2015 signifies the fourteenth year Halo has been a part of our lives, for better or for worse. While the series has fallen slightly since the massive increase of first person shooter competition, from Call of Duty to Battlefield, it’s still Microsoft’s biggest and most fruitful franchise. With Bungie struggling to provide a diversified content in Destiny, 343 Industries has stepped up to hopefully fill the void with Halo 5: Guardians. While we weren’t able to play any of the main campaign during E3, we were privy to lengthy game sessions of Halo 5’s new multiplayer mode, Warzone, putting teams of twelve against one another.
Warzone is more or less team deathmatch with a couple of alterations to the formula. For one, there are A.I. enemies scattered throughout the match, along with mini-bosses you can go up against. Additionally, there is a base element where, instead of just killing your opponents, which is still a valid way to win, you can alternatively capture bases to leave the other team’s core vulnerable for attack. Once one of the two cores are destroyed, or whichever team reaches 1000 first, the match will be over. It’s an interesting twist to the standard team deathmatch mode, especially when you factor in its most important new addition: in-match leveling.
The biggest change in the Halo format is the addition of leveling mid-match. This is a large part a lot of multiplayer games lately and 343 Industries are taking advantage of it with Halo 5: Guardians in a big way. The players themselves won’t unlock strong abilities or anything, but it’s more that they are able to purchase different items that will help them in combat scenarios. As you level up throughout the match, you will receive nodes that will fill up gradually. These nodes are meant to purchase limited weapons and vehicles at a terminal. These include some of the most common pieces of weaponry to overpowered aircrafts. My personal favorite is the mech as it’s easy to maneuver and can really do easy damage to those ground troops and those who don’t know how to use airborne vehicles.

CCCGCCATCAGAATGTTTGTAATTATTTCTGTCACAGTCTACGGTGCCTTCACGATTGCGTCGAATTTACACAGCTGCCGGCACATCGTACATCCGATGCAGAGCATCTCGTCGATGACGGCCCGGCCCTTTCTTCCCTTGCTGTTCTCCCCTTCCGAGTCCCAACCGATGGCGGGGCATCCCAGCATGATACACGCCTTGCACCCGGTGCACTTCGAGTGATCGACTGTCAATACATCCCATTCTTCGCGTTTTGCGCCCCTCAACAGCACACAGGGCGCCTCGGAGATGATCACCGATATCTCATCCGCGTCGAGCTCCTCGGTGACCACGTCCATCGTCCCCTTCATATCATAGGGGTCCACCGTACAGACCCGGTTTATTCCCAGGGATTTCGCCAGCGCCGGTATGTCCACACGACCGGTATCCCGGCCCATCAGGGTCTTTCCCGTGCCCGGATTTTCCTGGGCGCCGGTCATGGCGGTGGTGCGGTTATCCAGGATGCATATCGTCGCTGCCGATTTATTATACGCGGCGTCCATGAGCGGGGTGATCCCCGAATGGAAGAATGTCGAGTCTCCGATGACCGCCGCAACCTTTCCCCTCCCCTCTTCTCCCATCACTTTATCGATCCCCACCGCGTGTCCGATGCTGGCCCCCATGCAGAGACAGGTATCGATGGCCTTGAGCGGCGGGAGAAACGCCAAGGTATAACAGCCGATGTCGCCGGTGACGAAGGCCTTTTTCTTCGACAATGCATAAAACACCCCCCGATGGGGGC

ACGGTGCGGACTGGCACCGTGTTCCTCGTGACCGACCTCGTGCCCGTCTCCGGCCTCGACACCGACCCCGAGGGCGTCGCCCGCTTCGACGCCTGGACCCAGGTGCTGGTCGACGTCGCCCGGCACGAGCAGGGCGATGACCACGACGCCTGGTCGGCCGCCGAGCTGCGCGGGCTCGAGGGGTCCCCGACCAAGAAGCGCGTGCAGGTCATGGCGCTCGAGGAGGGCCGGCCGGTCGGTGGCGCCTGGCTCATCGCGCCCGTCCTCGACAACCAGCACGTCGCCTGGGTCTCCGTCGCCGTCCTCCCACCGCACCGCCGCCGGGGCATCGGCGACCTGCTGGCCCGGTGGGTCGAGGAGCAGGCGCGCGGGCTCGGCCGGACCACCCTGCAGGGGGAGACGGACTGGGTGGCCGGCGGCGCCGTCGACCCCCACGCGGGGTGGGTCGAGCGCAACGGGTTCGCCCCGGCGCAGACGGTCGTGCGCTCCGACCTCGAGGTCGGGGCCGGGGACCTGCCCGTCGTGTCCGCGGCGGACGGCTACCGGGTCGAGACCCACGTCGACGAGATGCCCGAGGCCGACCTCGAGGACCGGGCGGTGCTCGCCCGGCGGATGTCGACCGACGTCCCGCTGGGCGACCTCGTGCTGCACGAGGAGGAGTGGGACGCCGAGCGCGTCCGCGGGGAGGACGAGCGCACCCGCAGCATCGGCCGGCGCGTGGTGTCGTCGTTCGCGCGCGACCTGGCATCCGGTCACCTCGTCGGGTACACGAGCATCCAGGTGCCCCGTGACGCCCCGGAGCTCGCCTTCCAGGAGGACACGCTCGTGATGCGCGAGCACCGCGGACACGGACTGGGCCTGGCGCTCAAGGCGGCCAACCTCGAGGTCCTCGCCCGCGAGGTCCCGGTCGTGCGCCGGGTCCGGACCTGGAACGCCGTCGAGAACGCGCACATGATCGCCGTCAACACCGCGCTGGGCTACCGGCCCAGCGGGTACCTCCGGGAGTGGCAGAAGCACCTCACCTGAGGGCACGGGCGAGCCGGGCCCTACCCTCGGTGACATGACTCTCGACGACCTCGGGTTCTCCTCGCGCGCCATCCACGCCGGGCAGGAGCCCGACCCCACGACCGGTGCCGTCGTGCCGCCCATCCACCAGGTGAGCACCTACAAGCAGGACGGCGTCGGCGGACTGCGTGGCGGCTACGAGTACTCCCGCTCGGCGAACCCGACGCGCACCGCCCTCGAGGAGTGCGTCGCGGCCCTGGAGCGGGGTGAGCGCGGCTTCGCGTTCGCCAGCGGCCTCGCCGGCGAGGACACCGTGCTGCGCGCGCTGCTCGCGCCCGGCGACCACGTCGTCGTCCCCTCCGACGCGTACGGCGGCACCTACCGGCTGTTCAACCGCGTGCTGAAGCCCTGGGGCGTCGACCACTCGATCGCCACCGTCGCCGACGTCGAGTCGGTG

Getting right into the gameplay itself, combat is very similar to what you’ve come to expect with Halo with some alterations. For example, there’s now new aim-down-the-sights mechanic that seems to work fine and far more momentum when running. Besides that, Halo 5 feels very much like a Halo title. Players will have shields that will deplete as they’re shot, leaving them open to a finishing blow, and there’s a large arsenal of weapons to go through, from your traditional assault rifles to more futuristic lasers.
We played a good three matches in Halo 5: Guardians and each one was highly enjoyable. Combat feels tight, but most importantly, the new 12v12 Warzone, while not revolutionizing competitive play, is a fantastic addition that should have fans playing for a long time. The mid-match store and leveling system has been done before, and implemented into a lot of online shooters, but 343 Industries is implementing it in a great way, allowing for hectic combat where the tide can turn at any moment. Whether it’s hunting down the Master Chief with Buck and the crew, or blasting your friends in multiplayer, Halo 5: Guardians is shaping up for its launch on October 27, exclusively for Xbox One.